This paper explores literature related to the dynamics and methods of strengthening community-based participation in the context of programmes for democratic decentralisation. It specifically examines the merging of two distinct traditions of participation, social/project and political, and looks at the linking of development with the state, and a concept of governance that is accountable to civil society. In so doing, the authors demonstrate the emergence of a new definition of participation as citizenship, and contend that such new forms of citizen participation can best be seen at the local level, where ægrassrootsÆ interact with those of governance and the state. Barriers to citizen participation in local governance are discussed, such as: power relations; no previous history of grassroots/citizen organisations; weak or non-existent participatory skills; lack of will at both central and local government level; the level of participation; and the paucity of financial resources at local level. Ways in which these obstacles can be overcome are subsequently suggested, including participatory planning, citizen education and awareness building, and training and sensitising of local officials. The paper concludes with an illustration of a successful experience of citizen participation (participatory budgeting in Latin America), and a brief discussion of issues for further research.
"Developing and using practical and appropriate community indicators is one of the most effective ways of engaging people's interest in their community, enabling them to identify and clarify what things are most important to them and what they would like to change." This guide introduces the idea of sustainable local communities and sustainability indicators. It provides ideas for how community members can get together, choose indicators, gather information, communicate progress and take action. At the back of the guide there are listings of useful people and projects in the UK, a list of jargon in use and examples of indicators chosen by communities.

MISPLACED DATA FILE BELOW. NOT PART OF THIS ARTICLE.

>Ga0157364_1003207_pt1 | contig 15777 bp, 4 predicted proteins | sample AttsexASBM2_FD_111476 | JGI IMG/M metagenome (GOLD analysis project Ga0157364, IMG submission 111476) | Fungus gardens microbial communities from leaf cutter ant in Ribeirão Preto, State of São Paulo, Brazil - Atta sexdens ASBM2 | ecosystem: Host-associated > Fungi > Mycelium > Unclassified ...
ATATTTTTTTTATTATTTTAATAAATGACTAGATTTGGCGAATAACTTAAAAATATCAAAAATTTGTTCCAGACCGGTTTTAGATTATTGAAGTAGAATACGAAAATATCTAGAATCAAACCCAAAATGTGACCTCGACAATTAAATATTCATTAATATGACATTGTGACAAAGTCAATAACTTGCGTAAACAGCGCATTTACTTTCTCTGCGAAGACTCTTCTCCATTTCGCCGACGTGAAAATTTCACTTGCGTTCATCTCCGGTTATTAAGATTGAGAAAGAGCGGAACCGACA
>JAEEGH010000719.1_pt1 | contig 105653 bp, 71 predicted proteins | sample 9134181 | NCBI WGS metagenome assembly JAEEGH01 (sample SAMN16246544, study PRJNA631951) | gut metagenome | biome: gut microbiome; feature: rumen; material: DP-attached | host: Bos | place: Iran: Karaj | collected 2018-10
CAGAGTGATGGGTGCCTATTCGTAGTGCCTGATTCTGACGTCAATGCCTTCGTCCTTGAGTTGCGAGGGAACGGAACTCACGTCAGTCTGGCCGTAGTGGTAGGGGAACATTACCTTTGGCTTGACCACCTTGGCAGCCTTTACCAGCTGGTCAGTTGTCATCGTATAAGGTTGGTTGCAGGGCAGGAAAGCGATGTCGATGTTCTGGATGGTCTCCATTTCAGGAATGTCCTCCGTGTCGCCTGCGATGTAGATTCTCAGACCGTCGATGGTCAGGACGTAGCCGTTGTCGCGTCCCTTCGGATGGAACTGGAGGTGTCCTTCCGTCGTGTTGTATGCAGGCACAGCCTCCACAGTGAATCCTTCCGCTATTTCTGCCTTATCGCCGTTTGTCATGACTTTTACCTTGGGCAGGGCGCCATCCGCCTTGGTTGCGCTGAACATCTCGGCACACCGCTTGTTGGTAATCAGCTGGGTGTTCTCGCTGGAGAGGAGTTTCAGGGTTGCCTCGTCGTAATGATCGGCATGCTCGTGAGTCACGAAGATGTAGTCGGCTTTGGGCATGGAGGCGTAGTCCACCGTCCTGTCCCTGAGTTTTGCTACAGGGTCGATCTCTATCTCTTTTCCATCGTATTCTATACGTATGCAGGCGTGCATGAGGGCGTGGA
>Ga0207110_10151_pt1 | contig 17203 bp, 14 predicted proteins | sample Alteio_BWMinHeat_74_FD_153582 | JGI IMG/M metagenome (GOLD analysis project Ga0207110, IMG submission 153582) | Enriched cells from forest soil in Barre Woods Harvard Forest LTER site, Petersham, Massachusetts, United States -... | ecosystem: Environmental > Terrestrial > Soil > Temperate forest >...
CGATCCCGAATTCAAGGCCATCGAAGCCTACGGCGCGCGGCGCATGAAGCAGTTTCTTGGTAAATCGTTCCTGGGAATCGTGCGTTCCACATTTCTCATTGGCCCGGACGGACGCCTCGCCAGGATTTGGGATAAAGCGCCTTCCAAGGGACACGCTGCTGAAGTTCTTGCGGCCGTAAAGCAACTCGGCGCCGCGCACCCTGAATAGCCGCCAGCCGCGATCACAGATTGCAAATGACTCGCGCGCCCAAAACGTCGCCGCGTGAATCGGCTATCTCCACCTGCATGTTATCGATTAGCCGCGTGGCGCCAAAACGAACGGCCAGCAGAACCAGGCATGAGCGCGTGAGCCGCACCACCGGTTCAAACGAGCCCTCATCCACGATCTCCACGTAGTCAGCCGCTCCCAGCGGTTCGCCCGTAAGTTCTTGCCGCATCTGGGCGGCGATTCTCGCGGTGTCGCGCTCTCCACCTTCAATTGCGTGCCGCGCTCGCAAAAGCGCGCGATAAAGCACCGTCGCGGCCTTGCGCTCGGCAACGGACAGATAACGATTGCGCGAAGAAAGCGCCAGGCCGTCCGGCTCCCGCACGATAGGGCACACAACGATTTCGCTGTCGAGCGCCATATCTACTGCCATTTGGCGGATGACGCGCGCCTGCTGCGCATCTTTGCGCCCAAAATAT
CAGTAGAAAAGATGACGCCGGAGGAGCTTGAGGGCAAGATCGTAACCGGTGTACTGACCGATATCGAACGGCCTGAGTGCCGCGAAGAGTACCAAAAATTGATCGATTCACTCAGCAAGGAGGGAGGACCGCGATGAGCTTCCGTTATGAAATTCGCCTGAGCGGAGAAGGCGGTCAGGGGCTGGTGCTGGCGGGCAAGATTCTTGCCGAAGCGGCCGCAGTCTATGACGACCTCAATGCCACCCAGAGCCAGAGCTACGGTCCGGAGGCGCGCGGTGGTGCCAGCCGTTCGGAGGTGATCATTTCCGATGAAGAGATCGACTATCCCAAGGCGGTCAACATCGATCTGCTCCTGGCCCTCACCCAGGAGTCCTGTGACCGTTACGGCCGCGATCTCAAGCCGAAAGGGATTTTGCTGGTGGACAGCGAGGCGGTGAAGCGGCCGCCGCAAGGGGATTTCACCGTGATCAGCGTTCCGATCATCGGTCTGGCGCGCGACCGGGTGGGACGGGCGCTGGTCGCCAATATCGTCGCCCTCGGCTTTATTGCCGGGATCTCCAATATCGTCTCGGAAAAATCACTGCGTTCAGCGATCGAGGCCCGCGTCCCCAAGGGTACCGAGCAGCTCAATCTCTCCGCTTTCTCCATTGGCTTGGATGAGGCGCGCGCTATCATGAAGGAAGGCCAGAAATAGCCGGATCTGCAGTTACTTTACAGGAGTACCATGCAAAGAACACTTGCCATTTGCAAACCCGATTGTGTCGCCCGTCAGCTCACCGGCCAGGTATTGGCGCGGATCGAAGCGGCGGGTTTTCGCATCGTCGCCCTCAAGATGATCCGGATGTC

This training manual with a practical reference guide clearly presents the rationale for participatory project development and a step-by-step process for its use in training workshops. Workshop sessions are outlined in a sequence of stages in project development, viz., planning (understanding the community, needs assessment, determination of goals and objectives, assessment of resources and constraints, planning project activities), implementation and evaluation. The use of sample charts, checklists, and worksheets applied to different stages of project development make it easy for trainers to follow the reference guide. The manual emphasises community participation at all stages of project development.